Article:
On Monday, Albany County Supreme Court acting justice Gerald Connolly sided with the plaintiffs in a suit challenging state legislators’ 2016 decision to authorize DFS by defining it as a game of skill. That designation spared legislators from having to hold a statewide referendum on amending the constitution to permit a new form of gambling.
The plaintiffs – a collection of anti-gambling campaigners, including Stop Predatory Gambling – filed a legal challenge shortly after that 2016 legislation was approved. The state attempted to have the suit tossed but Connolly ruled that the challenge had merit.
In Monday’s ruling, Connolly declared that the plaintiffs had conclusively demonstrated that, while winning a DFS contest requires a certain amount of skill, it also requires just enough luck to fall within the state’s definition of gambling. As such, state legislators lacked the authority to approve their constitutional sleight-of-hand.
However, Connolly complicated the issue by agreeing that the legislators did have the authority to remove DFS from the state’s definition of illegal gambling.
Further complicating the issue, New York is in the process of legalizing single-game sports betting. Both DraftKings and FanDuel have branched out into actual single-game sports betting in states such as New Jersey and West Virginia following this spring’s US Supreme Court ruling striking down the federal betting prohibition.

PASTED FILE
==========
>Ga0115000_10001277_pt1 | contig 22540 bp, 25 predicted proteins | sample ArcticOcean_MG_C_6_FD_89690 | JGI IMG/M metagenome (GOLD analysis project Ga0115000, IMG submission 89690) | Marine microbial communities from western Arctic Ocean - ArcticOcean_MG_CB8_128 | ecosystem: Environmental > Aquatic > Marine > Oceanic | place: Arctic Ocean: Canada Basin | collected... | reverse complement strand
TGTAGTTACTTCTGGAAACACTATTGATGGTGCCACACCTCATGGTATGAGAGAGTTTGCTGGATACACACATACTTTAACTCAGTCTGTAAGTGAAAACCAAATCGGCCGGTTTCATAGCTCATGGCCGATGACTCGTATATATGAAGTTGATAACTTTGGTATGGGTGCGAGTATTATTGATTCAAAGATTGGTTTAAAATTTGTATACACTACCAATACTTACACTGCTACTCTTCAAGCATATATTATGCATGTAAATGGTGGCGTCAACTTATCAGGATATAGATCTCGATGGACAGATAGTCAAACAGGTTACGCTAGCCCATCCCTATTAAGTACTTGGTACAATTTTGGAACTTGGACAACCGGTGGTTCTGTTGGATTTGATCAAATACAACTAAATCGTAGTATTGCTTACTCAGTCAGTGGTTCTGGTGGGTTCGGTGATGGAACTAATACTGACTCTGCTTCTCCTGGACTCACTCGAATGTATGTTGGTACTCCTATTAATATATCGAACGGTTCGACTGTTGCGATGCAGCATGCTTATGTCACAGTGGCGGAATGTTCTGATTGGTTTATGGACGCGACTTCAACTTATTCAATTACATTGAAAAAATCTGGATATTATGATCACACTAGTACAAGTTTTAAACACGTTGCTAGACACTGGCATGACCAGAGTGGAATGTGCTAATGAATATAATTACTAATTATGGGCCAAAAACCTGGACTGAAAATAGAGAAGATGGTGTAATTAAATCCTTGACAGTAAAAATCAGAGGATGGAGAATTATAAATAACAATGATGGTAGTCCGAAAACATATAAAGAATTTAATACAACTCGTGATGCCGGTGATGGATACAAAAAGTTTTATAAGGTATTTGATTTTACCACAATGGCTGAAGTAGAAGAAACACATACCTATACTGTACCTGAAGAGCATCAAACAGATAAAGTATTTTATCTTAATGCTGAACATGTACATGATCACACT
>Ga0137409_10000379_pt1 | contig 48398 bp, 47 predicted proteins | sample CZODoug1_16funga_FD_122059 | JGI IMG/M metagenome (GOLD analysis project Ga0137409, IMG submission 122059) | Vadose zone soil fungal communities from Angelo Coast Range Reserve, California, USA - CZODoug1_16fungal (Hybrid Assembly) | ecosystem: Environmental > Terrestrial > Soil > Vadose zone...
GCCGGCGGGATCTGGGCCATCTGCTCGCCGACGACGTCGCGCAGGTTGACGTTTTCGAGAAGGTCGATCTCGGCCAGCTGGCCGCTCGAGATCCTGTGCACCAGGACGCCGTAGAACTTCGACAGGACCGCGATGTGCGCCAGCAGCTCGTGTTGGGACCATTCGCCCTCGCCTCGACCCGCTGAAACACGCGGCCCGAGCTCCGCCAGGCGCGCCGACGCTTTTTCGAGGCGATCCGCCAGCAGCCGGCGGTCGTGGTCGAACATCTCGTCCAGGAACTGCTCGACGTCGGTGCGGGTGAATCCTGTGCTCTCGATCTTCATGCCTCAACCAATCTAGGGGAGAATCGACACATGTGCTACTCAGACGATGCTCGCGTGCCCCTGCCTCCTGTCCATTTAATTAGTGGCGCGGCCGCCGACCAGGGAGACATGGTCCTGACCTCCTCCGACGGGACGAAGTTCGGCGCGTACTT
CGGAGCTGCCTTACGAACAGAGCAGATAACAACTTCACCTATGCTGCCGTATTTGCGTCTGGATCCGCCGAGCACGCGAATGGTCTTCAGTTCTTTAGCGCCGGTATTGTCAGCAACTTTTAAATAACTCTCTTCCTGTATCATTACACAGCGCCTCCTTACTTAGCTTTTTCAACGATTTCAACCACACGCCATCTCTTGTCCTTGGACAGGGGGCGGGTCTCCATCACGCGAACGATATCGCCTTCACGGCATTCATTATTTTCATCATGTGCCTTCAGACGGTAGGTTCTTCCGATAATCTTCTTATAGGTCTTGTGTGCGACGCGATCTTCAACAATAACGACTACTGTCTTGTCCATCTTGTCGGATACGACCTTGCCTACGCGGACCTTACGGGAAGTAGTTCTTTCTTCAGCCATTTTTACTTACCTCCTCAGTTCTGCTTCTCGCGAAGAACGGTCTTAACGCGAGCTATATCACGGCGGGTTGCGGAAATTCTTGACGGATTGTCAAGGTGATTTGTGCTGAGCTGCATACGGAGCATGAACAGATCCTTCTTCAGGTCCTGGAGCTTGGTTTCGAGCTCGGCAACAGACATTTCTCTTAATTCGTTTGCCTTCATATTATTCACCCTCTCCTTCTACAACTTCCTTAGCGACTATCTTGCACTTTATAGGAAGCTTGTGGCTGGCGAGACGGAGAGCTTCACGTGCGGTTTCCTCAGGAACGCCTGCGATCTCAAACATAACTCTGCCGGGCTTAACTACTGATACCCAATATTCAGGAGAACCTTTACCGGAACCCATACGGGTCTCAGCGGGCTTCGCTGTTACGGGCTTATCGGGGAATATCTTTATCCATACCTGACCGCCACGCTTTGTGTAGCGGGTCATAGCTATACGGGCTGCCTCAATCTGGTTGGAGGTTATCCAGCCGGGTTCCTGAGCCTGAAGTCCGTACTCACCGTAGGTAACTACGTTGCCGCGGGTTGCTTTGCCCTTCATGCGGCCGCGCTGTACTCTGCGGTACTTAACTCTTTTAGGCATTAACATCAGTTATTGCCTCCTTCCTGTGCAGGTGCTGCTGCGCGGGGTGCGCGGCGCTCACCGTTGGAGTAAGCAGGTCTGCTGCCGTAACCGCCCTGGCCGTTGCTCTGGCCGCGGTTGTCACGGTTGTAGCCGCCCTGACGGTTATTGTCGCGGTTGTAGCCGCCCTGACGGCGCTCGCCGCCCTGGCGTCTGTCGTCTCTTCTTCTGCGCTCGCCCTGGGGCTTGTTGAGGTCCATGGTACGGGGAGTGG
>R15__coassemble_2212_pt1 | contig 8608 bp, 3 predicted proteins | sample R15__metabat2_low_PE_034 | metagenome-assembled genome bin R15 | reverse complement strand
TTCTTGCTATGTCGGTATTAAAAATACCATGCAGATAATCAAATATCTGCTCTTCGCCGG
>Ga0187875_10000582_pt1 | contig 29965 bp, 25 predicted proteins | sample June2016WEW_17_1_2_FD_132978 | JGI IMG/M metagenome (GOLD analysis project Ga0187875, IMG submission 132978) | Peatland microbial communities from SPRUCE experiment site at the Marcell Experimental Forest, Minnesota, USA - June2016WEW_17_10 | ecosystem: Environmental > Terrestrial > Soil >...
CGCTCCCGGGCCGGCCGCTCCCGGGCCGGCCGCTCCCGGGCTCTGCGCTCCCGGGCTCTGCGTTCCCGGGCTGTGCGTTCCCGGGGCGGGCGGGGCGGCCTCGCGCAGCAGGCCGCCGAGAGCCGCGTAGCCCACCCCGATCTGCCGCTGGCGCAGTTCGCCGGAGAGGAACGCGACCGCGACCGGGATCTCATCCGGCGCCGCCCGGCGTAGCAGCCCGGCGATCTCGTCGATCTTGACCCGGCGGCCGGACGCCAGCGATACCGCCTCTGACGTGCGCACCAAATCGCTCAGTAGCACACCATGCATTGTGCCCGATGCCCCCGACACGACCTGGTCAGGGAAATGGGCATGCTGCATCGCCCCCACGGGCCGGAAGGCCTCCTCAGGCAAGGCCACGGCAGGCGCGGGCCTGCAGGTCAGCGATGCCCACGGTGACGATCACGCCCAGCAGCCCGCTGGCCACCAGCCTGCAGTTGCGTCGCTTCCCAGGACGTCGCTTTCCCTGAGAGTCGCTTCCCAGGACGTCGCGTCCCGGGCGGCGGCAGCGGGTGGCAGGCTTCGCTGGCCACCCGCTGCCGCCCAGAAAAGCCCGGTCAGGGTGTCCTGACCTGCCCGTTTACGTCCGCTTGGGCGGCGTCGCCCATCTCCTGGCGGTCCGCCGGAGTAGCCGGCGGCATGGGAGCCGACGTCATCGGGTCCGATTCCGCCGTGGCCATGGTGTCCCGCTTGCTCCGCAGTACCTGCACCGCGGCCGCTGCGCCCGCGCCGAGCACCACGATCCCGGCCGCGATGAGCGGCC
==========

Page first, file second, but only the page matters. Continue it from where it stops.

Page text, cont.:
Given the state’s likely intent to appeal Monday’s ruling, New York’s DFS players probably won’t see any immediate interruption to their online play. Such an appeal could take years to wind its way through the backlog of case on the state dockets, and the state could seek a stay of the ruling while the appeal was pending, so the status quo will likely prevail for the time being.
DFS has had a rough ride in New York, where the state attorney general sued DraftKings and FanDuel for “false and deceptive” marketing claims the year before the state approved the activity. The two companies paid $6m apiece to resolve those suits shortly after the state approved its DFS legislation.